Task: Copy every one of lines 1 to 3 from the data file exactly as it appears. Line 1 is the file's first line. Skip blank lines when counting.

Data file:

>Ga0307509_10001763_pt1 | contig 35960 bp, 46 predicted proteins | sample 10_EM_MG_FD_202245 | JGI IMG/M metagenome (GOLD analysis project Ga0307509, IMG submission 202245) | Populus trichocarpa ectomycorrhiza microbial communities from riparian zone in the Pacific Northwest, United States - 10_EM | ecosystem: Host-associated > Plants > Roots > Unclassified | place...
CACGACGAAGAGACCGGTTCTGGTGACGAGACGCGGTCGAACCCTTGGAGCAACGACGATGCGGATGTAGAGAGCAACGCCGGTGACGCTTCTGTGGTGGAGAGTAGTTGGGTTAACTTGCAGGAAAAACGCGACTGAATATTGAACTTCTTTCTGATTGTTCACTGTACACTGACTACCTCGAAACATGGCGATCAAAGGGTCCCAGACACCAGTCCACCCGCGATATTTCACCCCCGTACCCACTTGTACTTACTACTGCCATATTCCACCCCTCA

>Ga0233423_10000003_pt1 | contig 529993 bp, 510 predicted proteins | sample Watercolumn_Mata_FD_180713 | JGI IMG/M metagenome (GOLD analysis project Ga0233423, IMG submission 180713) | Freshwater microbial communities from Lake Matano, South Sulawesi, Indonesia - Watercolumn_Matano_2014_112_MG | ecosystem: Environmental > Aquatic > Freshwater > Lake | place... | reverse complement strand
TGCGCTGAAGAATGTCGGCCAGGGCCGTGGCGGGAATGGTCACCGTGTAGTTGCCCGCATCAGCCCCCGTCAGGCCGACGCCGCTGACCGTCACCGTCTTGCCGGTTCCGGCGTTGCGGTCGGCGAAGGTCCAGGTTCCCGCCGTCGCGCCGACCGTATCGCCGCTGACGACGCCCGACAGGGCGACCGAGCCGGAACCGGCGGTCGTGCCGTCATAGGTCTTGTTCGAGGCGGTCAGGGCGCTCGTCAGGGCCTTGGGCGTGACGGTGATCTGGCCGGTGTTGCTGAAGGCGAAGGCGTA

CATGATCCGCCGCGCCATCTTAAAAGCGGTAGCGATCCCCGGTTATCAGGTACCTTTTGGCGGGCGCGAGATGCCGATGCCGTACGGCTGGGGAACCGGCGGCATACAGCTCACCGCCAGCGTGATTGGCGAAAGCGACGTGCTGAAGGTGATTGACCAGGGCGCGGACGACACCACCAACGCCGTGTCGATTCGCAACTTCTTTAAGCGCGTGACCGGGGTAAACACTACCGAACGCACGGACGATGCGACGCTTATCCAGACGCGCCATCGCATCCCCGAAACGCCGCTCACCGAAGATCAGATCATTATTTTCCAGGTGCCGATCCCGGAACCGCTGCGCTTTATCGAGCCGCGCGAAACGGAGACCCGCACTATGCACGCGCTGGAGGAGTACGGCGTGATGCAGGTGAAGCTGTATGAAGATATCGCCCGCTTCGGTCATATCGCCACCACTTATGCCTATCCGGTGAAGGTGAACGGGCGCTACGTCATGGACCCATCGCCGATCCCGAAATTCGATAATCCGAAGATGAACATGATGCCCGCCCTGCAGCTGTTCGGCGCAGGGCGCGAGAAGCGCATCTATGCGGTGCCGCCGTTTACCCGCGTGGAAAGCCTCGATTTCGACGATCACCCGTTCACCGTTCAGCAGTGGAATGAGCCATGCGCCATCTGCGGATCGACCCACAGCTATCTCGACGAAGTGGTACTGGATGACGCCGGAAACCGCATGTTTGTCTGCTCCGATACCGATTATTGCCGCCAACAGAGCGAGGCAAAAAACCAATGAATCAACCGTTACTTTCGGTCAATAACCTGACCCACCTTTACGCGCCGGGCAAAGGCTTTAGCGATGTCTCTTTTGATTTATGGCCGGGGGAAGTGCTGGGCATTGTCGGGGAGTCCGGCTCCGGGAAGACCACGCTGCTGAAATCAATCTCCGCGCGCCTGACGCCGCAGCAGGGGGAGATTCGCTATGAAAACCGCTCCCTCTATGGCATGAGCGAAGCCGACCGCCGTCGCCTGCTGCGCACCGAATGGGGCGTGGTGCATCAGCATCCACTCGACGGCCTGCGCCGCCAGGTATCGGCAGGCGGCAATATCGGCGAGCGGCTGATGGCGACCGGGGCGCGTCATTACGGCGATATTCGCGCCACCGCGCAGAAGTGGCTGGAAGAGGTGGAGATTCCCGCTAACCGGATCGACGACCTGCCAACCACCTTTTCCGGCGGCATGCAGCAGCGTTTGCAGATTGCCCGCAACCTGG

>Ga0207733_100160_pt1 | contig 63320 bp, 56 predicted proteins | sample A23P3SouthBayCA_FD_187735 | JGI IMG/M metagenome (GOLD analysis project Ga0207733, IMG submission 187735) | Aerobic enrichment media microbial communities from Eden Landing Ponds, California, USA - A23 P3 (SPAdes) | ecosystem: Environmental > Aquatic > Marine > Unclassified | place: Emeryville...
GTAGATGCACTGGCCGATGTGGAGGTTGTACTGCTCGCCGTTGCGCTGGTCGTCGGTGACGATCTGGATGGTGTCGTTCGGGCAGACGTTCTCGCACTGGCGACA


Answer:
>Ga0307509_10001763_pt1 | contig 35960 bp, 46 predicted proteins | sample 10_EM_MG_FD_202245 | JGI IMG/M metagenome (GOLD analysis project Ga0307509, IMG submission 202245) | Populus trichocarpa ectomycorrhiza microbial communities from riparian zone in the Pacific Northwest, United States - 10_EM | ecosystem: Host-associated > Plants > Roots > Unclassified | place...
CACGACGAAGAGACCGGTTCTGGTGACGAGACGCGGTCGAACCCTTGGAGCAACGACGATGCGGATGTAGAGAGCAACGCCGGTGACGCTTCTGTGGTGGAGAGTAGTTGGGTTAACTTGCAGGAAAAACGCGACTGAATATTGAACTTCTTTCTGATTGTTCACTGTACACTGACTACCTCGAAACATGGCGATCAAAGGGTCCCAGACACCAGTCCACCCGCGATATTTCACCCCCGTACCCACTTGTACTTACTACTGCCATATTCCACCCCTCA

>Ga0233423_10000003_pt1 | contig 529993 bp, 510 predicted proteins | sample Watercolumn_Mata_FD_180713 | JGI IMG/M metagenome (GOLD analysis project Ga0233423, IMG submission 180713) | Freshwater microbial communities from Lake Matano, South Sulawesi, Indonesia - Watercolumn_Matano_2014_112_MG | ecosystem: Environmental > Aquatic > Freshwater > Lake | place... | reverse complement strand